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A man pressure washing a train with a high-pressure hose

Pressure washers

You've tried water. You've tried soap. You've tried scrubbing and scouring. You've tried nasty chemicals that don't do what they say. So what do you do when it won't come clean? Roll out the pressure washer! Many people now routinely use these super-powerful hoses (also known as "power washers") to blast things clean with water jets pressurized at about 100–200 times the pressure of the air around us (that's 1500–3000 pounds per square inch or psi). They're brilliant on patios, drives, lawn furniture, barbecue grills, and all kinds of other outside grime. Let's take a closer look at how they work!

Photo: Pressure (power) washing a train. Note the extremely thin metal pipe that directs the high-pressure jet downward. Photo by Jordan Colvin courtesy of US Air Force.

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  1. Why pressure jets get things cleaner
  2. Parts of a pressure water
  3. How a pressure washer works
  4. Drawbacks of pressure washers
  5. Find out more

Why pressure jets get things cleaner

There's a good scientific reason why water gets things so clean: its molecules have a slight electrical polarity (one end is positively charged and the other is negatively charged), so they tend to stick to things all by themselves. Detergents (soap chemicals) help water to do its job even better by breaking down gunge and grease and making it easier for water to flush away. But some kinds of ground-on dirt just won't budge, no matter how hard you try.

That's when a pressure washer comes in really handy. It uses a narrow, high-pressure jet of hot or cold water to blast dirt free. Because the water is traveling fast, it hits the dirty surface with high kinetic energy, knocking dirt and dust away like a constant rain of tiny hammer blows. It's only water, though, so it doesn't damage most hard surfaces. Having said that, it's a good idea to test a pressure washer on an inconspicuous area before you start work to make sure it doesn't harm the surface you're cleaning. Always read the instructions before you use a pressure washer!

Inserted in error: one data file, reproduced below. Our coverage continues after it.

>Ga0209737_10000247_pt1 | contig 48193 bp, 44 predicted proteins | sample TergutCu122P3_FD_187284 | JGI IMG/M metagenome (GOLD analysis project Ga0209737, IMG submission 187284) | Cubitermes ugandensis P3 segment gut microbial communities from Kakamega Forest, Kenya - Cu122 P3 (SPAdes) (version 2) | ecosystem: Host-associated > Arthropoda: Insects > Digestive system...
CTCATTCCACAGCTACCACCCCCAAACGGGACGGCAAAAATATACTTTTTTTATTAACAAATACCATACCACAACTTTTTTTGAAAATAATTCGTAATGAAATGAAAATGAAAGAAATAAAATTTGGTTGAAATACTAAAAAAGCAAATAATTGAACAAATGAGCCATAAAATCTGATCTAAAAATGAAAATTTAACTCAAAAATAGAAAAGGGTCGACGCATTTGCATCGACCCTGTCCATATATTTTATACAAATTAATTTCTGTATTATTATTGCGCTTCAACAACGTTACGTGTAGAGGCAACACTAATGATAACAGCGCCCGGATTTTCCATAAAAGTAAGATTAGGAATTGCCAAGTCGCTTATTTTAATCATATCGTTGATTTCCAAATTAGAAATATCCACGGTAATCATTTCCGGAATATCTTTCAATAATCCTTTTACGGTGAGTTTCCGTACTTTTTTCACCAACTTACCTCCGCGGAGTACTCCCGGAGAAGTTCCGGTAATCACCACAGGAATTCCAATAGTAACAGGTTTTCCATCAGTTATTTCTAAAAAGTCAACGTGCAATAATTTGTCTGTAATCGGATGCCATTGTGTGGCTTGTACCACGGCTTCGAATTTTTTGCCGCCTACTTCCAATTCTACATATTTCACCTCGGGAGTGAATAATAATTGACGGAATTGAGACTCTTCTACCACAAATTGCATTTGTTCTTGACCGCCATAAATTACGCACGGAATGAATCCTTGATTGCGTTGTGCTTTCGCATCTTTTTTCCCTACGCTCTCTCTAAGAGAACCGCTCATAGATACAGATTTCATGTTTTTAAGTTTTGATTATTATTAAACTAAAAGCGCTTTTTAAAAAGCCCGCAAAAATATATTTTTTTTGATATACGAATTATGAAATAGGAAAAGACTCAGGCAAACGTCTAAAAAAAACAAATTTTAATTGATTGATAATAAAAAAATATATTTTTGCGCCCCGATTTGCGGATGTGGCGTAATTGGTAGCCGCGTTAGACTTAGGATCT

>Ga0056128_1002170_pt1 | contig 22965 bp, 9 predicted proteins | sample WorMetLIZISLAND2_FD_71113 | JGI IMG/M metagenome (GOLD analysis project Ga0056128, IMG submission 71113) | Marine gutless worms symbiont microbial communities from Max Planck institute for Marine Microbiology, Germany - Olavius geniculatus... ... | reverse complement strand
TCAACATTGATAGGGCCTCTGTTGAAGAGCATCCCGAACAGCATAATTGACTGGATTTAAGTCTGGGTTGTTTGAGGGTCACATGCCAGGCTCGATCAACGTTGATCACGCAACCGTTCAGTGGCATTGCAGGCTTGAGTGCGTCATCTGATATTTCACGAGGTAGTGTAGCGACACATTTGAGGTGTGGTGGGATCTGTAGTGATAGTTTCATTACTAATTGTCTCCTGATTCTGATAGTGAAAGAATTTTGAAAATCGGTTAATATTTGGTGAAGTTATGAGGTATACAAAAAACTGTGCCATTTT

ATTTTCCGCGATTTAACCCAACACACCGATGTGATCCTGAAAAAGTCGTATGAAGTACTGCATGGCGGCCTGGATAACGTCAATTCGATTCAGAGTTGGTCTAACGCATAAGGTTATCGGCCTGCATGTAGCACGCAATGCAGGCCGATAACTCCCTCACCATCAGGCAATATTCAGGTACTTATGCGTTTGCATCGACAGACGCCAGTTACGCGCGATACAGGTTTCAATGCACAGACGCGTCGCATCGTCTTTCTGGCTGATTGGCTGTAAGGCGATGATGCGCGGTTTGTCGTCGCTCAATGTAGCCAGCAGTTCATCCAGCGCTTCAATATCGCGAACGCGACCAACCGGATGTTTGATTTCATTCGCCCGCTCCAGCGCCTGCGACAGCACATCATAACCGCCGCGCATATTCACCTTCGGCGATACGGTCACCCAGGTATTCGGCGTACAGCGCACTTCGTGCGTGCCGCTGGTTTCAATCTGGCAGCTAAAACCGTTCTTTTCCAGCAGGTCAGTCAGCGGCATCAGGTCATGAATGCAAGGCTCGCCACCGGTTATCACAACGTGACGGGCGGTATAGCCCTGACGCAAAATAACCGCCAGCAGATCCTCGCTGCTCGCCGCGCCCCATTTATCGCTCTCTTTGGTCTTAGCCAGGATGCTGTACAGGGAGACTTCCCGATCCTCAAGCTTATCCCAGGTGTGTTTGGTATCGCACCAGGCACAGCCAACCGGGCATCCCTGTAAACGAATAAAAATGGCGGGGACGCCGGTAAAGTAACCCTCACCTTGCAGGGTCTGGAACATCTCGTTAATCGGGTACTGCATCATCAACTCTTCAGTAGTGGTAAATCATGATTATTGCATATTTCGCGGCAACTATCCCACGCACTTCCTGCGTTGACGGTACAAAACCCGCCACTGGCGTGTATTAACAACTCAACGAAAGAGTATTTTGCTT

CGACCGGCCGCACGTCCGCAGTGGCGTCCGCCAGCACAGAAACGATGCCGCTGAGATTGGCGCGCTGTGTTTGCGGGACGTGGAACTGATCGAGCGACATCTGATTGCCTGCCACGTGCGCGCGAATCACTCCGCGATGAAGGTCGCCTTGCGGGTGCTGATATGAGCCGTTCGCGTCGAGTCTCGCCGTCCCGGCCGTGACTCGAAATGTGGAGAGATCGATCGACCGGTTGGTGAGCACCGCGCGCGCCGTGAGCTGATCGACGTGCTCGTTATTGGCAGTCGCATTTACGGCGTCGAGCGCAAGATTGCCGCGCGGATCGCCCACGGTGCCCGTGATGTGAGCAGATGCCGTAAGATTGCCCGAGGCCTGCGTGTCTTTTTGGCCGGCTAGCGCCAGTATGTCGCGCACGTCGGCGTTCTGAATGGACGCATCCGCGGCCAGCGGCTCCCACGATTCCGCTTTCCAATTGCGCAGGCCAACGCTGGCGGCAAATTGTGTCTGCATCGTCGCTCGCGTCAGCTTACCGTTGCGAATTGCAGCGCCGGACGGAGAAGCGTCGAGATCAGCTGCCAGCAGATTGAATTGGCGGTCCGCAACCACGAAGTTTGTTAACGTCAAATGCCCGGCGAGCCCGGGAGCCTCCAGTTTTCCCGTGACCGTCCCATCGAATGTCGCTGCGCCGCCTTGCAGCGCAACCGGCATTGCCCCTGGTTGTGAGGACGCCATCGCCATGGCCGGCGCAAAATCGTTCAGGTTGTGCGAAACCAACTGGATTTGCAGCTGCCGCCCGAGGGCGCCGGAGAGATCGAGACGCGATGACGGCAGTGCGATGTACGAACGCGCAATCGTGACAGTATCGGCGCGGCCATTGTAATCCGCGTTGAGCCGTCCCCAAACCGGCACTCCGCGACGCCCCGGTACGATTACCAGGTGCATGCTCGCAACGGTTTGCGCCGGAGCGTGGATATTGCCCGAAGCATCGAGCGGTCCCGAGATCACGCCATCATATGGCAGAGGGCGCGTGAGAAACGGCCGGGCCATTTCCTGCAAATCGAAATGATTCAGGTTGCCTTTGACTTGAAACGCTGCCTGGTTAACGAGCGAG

Kärcher pressure washer

Photo: A small Kärcher pressure washer suitable for home use. This one manages a pressure of about 1400psi (about 95 times atmospheric pressure), which is typical for an electrically powered washer, and uses about 5 liters (1.4 gallons) of water per minute. As you can see, it's pretty dirty: bear in mind that pressure washers blast dirt everywhere!

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Parts of a pressure water

A pressure washer is less sophisticated than it sounds. It's really just a water pump powered by an electric motor. The washer takes in ordinary water from a faucet (that's a tap to you folks in the UK), the pump accelerates the water to high pressure, and then squirts it from a hose at speed through a trigger gun. You can fit various other attachments to the end of the hose for cleaning different things.

These, then, are the main parts you'll find inside a pressure washer:

Kärcher pressure washer gun and circular spinning attachment for cleaning patios and drives

Photo: Pressure washers come with a basic trigger gun to which you can add all kinds of different attachments. Left: The trigger gun from a Kärcher pressure washer. The reinforced, high-pressure hose runs up inside the plastic casing, through a valve that you operate with the trigger. Right: The circular spinning brush attachment you use for cleaning patios and drives. In use, it points down toward the paved surface. As water enters, the black bar spins around, washing your drive clean and trapping the dirt inside the yellow plastic cover. The black circle around the edge is a brush.

Some pressure washers have additional features. Water and electricity are not a good mix, so many power washers have ground-fault circuit breakers, also known as residual current devices (RCDs), built into the power supply to protect you in case of an electrical fault. Most washers work in the same way and do exactly the same kind of thing, but the more expensive ones tend to operate at higher water pressures (and have better cleaning power).

How a pressure washer works

Diagram showing the basic parts of a high-pressure power washer and what they do

Here's a quick summary of the basic principle: